Its worth remembering, armour back then was very expensive. You are looking at the vast majority of the rich, the commanders, owning a set. But the vast majority of the men at arms, archers, crossbowmen would probably have been lucky to own a helmet. There is a big fixation on the charge of the French cavalry at Agincourt, but it seems unlikely to me they had 20000 armoured knights. Far more likely they had maybe a a thousand max armoured, and maybe (how many it really was) men at arms that didnt have any.

 

I think perhaps we are getting fixated on armour performance, overlooking the majority of people it was fired at didnt have anything like the suit there. It is after all, a lot cheaper to make an arrow than a suit of armour.

 

 

Perhaps we should remember the Battle of Crecy, where the French had 12,000 mounted knights / men-at-arms and 8,000 mercenary crossbowmen.

 

After the crossbowmen were worsted by the English longbow (probably by a higher rate of fire rather than armour penetration as neither the crossbowmen nor the English archers were armoured) the French knights etc charged the English line, through the crossbowmen who were 'retiring'. In effect the mercenary crossbowmen were simply nasty speedhumps to the charging French armour, probably leading to many fallen horses and unhorsed (violently) armour.

 

At Argincourt once a percentage of French horses had been killed by arrows they too would have simply been obstacles to following battles of mounted troops, much like the Genoese at Crecy.

 

 

I seem to recall at Crecy the Crossbowmen (Genovese mercenaries maybe) were compelled to advance (for whatever reason) without their shields, which were what they prefered to shelter behind whilst rewinding their crossbows. And when they took the entirely predictable amount of casualties and ran, the French ran them down as traitors. But nobody ever liked Crossbowmen anyway.

 

Yes, I think after the first horses fell, all you are looking at are speedbumps. The English line was already behind stakes, after that the bodies must have just kept piling up making them more and more secure.

 

Ive not read that all those bodies caused a problem at crecy, I think the battlefield was rather more open than at Agincourt. But that isnt to say it didnt happen of course.

 

 

 

By eck, we were advanced back then werent we. :)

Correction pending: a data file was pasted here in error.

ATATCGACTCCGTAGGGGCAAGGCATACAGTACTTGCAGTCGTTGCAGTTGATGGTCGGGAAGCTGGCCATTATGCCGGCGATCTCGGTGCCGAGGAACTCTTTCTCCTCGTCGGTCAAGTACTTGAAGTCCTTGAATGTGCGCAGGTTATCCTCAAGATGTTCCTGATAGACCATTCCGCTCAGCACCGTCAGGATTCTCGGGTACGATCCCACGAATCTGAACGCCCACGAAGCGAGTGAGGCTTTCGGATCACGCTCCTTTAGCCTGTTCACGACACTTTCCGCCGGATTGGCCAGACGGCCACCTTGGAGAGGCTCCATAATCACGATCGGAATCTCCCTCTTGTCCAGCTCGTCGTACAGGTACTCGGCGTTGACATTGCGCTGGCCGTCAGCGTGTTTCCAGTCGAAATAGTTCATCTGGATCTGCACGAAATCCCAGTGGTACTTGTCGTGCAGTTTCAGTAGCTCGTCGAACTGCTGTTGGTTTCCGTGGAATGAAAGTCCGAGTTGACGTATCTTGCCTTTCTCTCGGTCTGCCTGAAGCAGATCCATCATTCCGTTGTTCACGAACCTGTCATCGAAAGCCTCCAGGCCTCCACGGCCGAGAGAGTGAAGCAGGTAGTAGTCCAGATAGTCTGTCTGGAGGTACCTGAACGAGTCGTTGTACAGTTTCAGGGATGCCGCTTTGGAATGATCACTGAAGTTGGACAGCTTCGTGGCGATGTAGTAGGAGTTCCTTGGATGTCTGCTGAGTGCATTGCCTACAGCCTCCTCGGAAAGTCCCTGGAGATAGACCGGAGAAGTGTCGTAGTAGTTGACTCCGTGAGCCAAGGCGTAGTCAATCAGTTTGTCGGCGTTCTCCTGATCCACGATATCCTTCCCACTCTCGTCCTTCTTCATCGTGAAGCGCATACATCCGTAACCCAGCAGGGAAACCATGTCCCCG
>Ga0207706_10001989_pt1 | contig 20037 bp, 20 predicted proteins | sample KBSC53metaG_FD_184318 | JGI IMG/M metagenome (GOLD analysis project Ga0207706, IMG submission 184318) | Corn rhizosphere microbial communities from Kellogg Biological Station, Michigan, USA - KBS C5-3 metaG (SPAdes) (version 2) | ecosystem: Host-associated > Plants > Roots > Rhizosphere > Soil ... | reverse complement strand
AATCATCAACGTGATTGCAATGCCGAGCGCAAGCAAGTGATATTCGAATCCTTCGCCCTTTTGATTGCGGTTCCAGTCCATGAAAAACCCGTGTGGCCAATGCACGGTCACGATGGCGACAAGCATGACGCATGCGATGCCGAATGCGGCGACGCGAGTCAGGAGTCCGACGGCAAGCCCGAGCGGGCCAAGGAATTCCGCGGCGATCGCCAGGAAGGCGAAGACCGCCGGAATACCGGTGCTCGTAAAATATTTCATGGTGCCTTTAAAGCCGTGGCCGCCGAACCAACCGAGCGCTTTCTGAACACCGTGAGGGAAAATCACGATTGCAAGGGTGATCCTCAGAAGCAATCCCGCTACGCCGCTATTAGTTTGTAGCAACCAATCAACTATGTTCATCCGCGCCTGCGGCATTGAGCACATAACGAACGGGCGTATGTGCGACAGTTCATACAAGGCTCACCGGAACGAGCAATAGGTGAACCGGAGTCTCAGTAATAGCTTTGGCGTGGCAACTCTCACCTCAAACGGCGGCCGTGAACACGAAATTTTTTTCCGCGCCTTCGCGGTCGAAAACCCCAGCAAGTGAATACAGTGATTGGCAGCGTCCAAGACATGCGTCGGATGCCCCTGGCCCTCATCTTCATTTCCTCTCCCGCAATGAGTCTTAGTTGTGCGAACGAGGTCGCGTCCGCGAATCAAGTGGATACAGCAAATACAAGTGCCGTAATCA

Cyberpunk on steroids

 

1076156520.jpg

 

 

Ah, I see we have rolled out the prototype for the new 'Tempest' Stealth Fighter. :)

Link to post
Share on other sites

Ah, there is a difference between English English and Australian English after all.

 

English: Speed bumps

Australian: Speed humps

 

And about those Genoese Cross Bow speed humps: Yes, they were missing their pavises that were back in the French baggage train, but also the French mounted armour hacked at them on the way to the English, which would have produced a number of obstacles for galloping horses. All very impulsive, it would have been better to let the mercenaries to retire, or order them to the flanks where they could at least have fired into the areas immediately behind the English front.

 

But it should be remembered that the French included some others of Europe's nobility, such as the blind John of Bohemia, who was killed 'fighting' at Crecy. A time when the brotherhood of knights across Europe were determined to break the impudent English who included so many peasants in the ranks.

Link to post
Share on other sites

Yeah, I really admire Blind King John. He was determined to have a go at all costs. Good for him.

 

I guess this was the beginning of the firepower vs class movement. Although you could argue that had already begun with the death of Richard I at the hands of a Crossbow toting French cook. That will taught him to send his food back I guess. But from that point on, war was about less owning the most expensive swords and armour, than about how many men you could put in the field with the most firepower.

 

Interesting thing, I was looking up the wiki entry to Agincourt, and found that he took 20 horse archers. Which is interesting, you usually find English Archers at Agincourt all refered to as moving by foot. Maybe they ate the horses.

https://en.wikipedia.org/wiki/Walter_Hungerford,_1st_Baron_Hungerford

Link to post
Share on other sites

Well wiki says this:

 

The term mounted archer occurs in medieval English sources to describe a soldier who rode to battle but who dismounted to shoot. 'Horse archer' is the term used more specifically to describe a warrior who shoots from the saddle at the gallop. Another term, 'horseback archery', has crept into modern use.

 

(A bit like the original 'dragoon' concept?)

 

Then again, maybe the Force Substitution concept was wrong about substitution, and somehow the English managed to get 20 Mongols to fight on their side, via Russ of course.

Link to post
Share on other sites

Yeah that sounds fair, but look at any account of agincourt, and ive yet to read of any archers riding. I have to question how many had horses in rideable condition after the seige of Hafleur.

 

Yeah, it does sounds a bit like dragoons doesnt it. I dont suppose a longbow would be viable from the saddle anyway.

Link to post
Share on other sites

Given the way that the arrows disintegrated when they hit the plate unless through a jupon, I'd expect to see these all over a battlefield and to be unrecoverable at the time. I suppose they would mostly have rusted away, do wouldn't necessarily be a good location reference.

Link to post
Share on other sites

Join the conversation

You can post now and register later. If you have an account, sign in now to post with your account.

Guest
Reply to this topic...

×   Pasted as rich text.   Paste as plain text instead

  Only 75 emoji are allowed.

×   Your link has been automatically embedded.   Display as a link instead

×   Your previous content has been restored.   Clear editor

×   You cannot paste images directly. Upload or insert images from URL.

Loading...

×
×
  • Create New...